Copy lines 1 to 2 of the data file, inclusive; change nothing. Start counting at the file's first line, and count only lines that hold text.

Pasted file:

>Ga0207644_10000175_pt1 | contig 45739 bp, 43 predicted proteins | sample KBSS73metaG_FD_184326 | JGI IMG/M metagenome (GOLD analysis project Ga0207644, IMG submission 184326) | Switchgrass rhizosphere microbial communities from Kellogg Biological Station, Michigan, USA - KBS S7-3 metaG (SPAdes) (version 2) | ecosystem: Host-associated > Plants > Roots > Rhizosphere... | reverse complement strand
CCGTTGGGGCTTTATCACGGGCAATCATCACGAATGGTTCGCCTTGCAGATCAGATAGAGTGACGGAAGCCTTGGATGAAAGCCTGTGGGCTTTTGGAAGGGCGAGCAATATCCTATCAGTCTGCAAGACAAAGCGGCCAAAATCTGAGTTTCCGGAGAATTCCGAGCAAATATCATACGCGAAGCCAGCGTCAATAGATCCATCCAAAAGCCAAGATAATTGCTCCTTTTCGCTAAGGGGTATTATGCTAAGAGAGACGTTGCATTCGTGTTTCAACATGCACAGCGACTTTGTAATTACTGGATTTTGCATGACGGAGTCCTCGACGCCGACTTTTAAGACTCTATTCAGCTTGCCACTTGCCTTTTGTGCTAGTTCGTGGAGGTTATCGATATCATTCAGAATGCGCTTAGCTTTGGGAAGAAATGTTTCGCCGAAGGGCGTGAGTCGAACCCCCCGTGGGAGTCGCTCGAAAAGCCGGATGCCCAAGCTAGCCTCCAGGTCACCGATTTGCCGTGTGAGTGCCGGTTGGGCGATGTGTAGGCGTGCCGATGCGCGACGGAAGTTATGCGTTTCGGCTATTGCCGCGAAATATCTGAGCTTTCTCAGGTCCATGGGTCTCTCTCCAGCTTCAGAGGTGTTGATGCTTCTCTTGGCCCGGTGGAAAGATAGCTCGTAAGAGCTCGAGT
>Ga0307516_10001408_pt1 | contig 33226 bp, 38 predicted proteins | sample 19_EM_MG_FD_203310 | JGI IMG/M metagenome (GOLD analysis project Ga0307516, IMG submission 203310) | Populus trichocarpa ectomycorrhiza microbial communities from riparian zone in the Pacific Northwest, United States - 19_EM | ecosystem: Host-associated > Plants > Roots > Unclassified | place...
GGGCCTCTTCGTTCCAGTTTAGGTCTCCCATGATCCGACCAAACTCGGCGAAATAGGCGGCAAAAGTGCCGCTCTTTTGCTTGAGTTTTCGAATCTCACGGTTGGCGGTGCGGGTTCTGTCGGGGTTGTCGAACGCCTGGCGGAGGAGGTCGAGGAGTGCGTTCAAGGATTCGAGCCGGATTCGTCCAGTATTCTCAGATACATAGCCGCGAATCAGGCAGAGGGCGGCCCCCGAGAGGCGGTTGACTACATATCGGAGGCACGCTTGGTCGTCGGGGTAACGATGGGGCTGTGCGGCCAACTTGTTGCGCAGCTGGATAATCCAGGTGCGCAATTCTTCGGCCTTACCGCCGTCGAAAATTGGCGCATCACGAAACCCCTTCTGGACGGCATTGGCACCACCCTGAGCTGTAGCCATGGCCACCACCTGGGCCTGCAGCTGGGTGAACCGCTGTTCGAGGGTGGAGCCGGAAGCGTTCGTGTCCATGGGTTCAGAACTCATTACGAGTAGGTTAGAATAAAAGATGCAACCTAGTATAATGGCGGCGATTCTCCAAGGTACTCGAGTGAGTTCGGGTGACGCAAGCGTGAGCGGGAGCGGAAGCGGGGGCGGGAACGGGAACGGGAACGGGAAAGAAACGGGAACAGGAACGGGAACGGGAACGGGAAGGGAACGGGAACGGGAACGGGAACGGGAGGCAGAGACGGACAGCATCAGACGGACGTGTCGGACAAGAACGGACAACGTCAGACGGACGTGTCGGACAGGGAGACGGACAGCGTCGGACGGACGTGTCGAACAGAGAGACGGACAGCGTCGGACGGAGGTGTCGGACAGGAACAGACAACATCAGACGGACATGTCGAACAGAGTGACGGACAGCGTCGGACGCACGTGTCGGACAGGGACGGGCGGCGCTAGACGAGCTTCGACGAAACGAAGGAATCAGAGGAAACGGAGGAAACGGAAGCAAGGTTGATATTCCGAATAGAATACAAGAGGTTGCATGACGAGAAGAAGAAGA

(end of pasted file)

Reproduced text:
>Ga0207644_10000175_pt1 | contig 45739 bp, 43 predicted proteins | sample KBSS73metaG_FD_184326 | JGI IMG/M metagenome (GOLD analysis project Ga0207644, IMG submission 184326) | Switchgrass rhizosphere microbial communities from Kellogg Biological Station, Michigan, USA - KBS S7-3 metaG (SPAdes) (version 2) | ecosystem: Host-associated > Plants > Roots > Rhizosphere... | reverse complement strand
CCGTTGGGGCTTTATCACGGGCAATCATCACGAATGGTTCGCCTTGCAGATCAGATAGAGTGACGGAAGCCTTGGATGAAAGCCTGTGGGCTTTTGGAAGGGCGAGCAATATCCTATCAGTCTGCAAGACAAAGCGGCCAAAATCTGAGTTTCCGGAGAATTCCGAGCAAATATCATACGCGAAGCCAGCGTCAATAGATCCATCCAAAAGCCAAGATAATTGCTCCTTTTCGCTAAGGGGTATTATGCTAAGAGAGACGTTGCATTCGTGTTTCAACATGCACAGCGACTTTGTAATTACTGGATTTTGCATGACGGAGTCCTCGACGCCGACTTTTAAGACTCTATTCAGCTTGCCACTTGCCTTTTGTGCTAGTTCGTGGAGGTTATCGATATCATTCAGAATGCGCTTAGCTTTGGGAAGAAATGTTTCGCCGAAGGGCGTGAGTCGAACCCCCCGTGGGAGTCGCTCGAAAAGCCGGATGCCCAAGCTAGCCTCCAGGTCACCGATTTGCCGTGTGAGTGCCGGTTGGGCGATGTGTAGGCGTGCCGATGCGCGACGGAAGTTATGCGTTTCGGCTATTGCCGCGAAATATCTGAGCTTTCTCAGGTCCATGGGTCTCTCTCCAGCTTCAGAGGTGTTGATGCTTCTCTTGGCCCGGTGGAAAGATAGCTCGTAAGAGCTCGAGT